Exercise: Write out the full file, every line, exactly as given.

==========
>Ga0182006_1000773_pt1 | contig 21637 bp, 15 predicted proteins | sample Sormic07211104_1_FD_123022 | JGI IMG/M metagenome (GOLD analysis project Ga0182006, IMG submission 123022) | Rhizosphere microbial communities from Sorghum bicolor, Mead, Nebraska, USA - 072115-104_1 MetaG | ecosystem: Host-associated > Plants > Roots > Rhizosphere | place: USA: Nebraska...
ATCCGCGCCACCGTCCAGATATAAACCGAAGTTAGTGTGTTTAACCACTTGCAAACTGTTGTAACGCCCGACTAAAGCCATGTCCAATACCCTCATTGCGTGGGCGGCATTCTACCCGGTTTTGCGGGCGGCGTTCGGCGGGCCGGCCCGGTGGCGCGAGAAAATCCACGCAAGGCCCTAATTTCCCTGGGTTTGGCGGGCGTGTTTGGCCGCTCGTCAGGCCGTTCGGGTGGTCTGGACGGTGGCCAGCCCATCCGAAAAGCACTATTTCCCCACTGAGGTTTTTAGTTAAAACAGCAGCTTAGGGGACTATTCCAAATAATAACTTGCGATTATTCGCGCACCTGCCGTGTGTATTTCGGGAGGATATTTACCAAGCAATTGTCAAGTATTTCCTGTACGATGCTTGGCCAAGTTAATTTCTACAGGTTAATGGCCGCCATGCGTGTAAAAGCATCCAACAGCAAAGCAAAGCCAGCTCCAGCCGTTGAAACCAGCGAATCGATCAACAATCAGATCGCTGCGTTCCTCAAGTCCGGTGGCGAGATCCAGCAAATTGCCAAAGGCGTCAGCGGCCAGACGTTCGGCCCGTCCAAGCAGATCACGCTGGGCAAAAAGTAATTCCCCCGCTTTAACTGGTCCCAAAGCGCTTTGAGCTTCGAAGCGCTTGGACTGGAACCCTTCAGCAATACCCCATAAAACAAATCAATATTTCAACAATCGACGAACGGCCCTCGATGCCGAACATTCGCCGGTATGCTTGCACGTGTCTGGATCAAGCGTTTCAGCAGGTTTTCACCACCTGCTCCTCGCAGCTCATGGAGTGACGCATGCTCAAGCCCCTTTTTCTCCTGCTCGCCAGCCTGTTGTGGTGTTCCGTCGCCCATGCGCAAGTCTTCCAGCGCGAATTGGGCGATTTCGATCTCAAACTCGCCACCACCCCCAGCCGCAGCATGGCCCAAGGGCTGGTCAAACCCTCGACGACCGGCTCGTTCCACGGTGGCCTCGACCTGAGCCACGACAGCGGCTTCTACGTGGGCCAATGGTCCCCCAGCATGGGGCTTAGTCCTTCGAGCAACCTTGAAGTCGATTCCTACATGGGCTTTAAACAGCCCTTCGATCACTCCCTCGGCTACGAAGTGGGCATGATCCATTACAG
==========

>Ga0182006_1000773_pt1 | contig 21637 bp, 15 predicted proteins | sample Sormic07211104_1_FD_123022 | JGI IMG/M metagenome (GOLD analysis project Ga0182006, IMG submission 123022) | Rhizosphere microbial communities from Sorghum bicolor, Mead, Nebraska, USA - 072115-104_1 MetaG | ecosystem: Host-associated > Plants > Roots > Rhizosphere | place: USA: Nebraska...
ATCCGCGCCACCGTCCAGATATAAACCGAAGTTAGTGTGTTTAACCACTTGCAAACTGTTGTAACGCCCGACTAAAGCCATGTCCAATACCCTCATTGCGTGGGCGGCATTCTACCCGGTTTTGCGGGCGGCGTTCGGCGGGCCGGCCCGGTGGCGCGAGAAAATCCACGCAAGGCCCTAATTTCCCTGGGTTTGGCGGGCGTGTTTGGCCGCTCGTCAGGCCGTTCGGGTGGTCTGGACGGTGGCCAGCCCATCCGAAAAGCACTATTTCCCCACTGAGGTTTTTAGTTAAAACAGCAGCTTAGGGGACTATTCCAAATAATAACTTGCGATTATTCGCGCACCTGCCGTGTGTATTTCGGGAGGATATTTACCAAGCAATTGTCAAGTATTTCCTGTACGATGCTTGGCCAAGTTAATTTCTACAGGTTAATGGCCGCCATGCGTGTAAAAGCATCCAACAGCAAAGCAAAGCCAGCTCCAGCCGTTGAAACCAGCGAATCGATCAACAATCAGATCGCTGCGTTCCTCAAGTCCGGTGGCGAGATCCAGCAAATTGCCAAAGGCGTCAGCGGCCAGACGTTCGGCCCGTCCAAGCAGATCACGCTGGGCAAAAAGTAATTCCCCCGCTTTAACTGGTCCCAAAGCGCTTTGAGCTTCGAAGCGCTTGGACTGGAACCCTTCAGCAATACCCCATAAAACAAATCAATATTTCAACAATCGACGAACGGCCCTCGATGCCGAACATTCGCCGGTATGCTTGCACGTGTCTGGATCAAGCGTTTCAGCAGGTTTTCACCACCTGCTCCTCGCAGCTCATGGAGTGACGCATGCTCAAGCCCCTTTTTCTCCTGCTCGCCAGCCTGTTGTGGTGTTCCGTCGCCCATGCGCAAGTCTTCCAGCGCGAATTGGGCGATTTCGATCTCAAACTCGCCACCACCCCCAGCCGCAGCATGGCCCAAGGGCTGGTCAAACCCTCGACGACCGGCTCGTTCCACGGTGGCCTCGACCTGAGCCACGACAGCGGCTTCTACGTGGGCCAATGGTCCCCCAGCATGGGGCTTAGTCCTTCGAGCAACCTTGAAGTCGATTCCTACATGGGCTTTAAACAGCCCTTCGATCACTCCCTCGGCTACGAAGTGGGCATGATCCATTACAG